As concerns grow over crypto-mania in the country, South Korea’s government is doubling down on efforts to rein in trading of virtual currencies like bitcoin. The latest move is making real-name registration mandatory for crypto traders.
Today (Jan. 23), South Korea’s Financial Services Commission announced that a real-name registration system will be implemented for cryptocurrency trading by Jan. 30, according to Korean media reports (link in Korean). Investors will have to convert their virtual bank accounts to real-name bank accounts to continue trading. Deposits and withdrawals will only be allowed between real-name bank accounts and matching crypto-exchange accounts opened at the same bank. The system will cover six banks.
The move comes after South Korean authorities recently raided two major exchanges, and floated other ideas for restricting crypto-trading ranging from taxation to an outright ban on domestic trades.
South Korea accounts for an estimated 20% of global bitcoin trades, with many Koreans placing large parts of their savings in cryptoassets because the country lacks high-yield investment options (paywall) for retail investors. The government’s efforts to clamp down on crypto trades have triggered a public uproar in the country—a petition demanding an end to crypto regulation has garnered more than 200,000 signature in less than a month, which requires a response from the government.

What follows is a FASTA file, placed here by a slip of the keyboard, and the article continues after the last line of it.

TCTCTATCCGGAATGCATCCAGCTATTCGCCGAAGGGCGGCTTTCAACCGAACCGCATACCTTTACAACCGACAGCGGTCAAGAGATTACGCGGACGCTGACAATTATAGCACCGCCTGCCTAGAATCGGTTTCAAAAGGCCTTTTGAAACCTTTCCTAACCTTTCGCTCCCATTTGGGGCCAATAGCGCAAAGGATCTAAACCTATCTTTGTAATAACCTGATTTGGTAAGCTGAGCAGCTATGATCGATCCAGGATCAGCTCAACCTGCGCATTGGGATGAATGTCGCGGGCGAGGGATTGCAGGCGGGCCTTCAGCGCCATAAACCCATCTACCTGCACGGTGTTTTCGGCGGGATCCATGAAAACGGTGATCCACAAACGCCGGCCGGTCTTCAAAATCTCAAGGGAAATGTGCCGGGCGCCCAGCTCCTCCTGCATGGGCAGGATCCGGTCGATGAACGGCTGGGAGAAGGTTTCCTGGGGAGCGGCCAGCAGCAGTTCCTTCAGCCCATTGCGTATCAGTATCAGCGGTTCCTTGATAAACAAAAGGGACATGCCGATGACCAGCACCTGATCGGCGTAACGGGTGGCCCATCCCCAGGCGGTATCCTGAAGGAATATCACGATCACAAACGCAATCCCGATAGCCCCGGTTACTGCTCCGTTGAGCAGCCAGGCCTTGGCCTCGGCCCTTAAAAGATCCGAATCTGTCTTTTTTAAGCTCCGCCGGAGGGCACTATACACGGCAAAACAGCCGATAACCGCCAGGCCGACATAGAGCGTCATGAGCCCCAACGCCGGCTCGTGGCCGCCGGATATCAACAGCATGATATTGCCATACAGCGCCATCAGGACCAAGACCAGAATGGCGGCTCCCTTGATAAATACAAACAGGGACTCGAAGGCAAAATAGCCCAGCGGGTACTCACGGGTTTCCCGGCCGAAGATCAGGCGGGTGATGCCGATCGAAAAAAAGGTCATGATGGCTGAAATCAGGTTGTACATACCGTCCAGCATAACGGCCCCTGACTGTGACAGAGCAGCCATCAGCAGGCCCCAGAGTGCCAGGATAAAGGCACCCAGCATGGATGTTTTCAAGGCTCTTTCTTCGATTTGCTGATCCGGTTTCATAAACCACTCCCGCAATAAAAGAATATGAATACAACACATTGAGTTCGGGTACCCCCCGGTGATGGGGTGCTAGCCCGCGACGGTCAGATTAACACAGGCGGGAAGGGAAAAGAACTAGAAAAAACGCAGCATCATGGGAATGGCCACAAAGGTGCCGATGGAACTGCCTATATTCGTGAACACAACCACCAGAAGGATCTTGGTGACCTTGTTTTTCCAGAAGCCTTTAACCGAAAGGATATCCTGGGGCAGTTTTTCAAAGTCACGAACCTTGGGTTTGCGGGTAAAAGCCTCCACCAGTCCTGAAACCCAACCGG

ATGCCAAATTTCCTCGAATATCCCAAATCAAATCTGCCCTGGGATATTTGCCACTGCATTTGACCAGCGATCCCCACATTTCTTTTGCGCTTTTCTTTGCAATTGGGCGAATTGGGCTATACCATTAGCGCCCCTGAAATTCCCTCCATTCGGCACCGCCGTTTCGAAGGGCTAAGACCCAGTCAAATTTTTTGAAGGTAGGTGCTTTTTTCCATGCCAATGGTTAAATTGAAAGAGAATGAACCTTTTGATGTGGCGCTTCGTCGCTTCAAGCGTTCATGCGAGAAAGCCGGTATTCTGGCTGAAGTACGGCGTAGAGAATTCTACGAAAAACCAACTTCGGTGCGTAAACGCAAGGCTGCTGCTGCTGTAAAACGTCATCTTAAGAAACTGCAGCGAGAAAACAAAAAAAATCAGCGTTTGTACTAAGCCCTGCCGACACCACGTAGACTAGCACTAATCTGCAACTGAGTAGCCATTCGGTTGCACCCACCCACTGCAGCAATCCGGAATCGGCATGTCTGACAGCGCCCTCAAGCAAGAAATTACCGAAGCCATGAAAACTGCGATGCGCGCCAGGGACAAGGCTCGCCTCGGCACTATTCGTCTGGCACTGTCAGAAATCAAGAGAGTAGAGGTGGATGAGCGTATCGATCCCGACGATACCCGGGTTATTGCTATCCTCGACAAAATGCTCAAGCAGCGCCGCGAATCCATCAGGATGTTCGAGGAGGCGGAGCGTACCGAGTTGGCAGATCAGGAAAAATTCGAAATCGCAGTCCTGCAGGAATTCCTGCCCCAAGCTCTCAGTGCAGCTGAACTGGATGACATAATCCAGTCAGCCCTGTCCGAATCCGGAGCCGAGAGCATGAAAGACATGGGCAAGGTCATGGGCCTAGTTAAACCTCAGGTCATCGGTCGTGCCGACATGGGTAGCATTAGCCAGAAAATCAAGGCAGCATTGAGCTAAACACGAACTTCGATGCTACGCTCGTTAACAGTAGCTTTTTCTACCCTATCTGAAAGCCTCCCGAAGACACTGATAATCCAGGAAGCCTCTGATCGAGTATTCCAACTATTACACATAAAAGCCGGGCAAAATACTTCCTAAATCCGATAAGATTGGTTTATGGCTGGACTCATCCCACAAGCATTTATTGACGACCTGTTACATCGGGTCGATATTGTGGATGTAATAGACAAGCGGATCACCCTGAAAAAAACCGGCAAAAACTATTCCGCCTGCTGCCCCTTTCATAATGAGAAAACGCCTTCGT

The new regulations against cryptocurrencies were first introduced at the end of last year by Hong Nam-ki, minister of the Office for Government Policy Coordination. At that time, as bitcoin hit historic highs, Hong told local media that the government “can’t let this abnormal situation of speculation go on any longer.” Last week, South Korean news agency Yonhap reported that investors will be fined for refusing to convert their virtual accounts into real-name ones, citing unnamed financial authorities. Details about the penalty have yet to be revealed.
The real-name system could effectively exclude juveniles or non-resident foreigners from the market, and prevent money laundering and fraud. It could also serve as a database to help impose transaction-related taxes on exchanges: The South Korean government said earlier this week that it is planning to collect up to 24% of corporate and income taxes from local crypto exchanges this year.
Hailey Jo contributed to this article.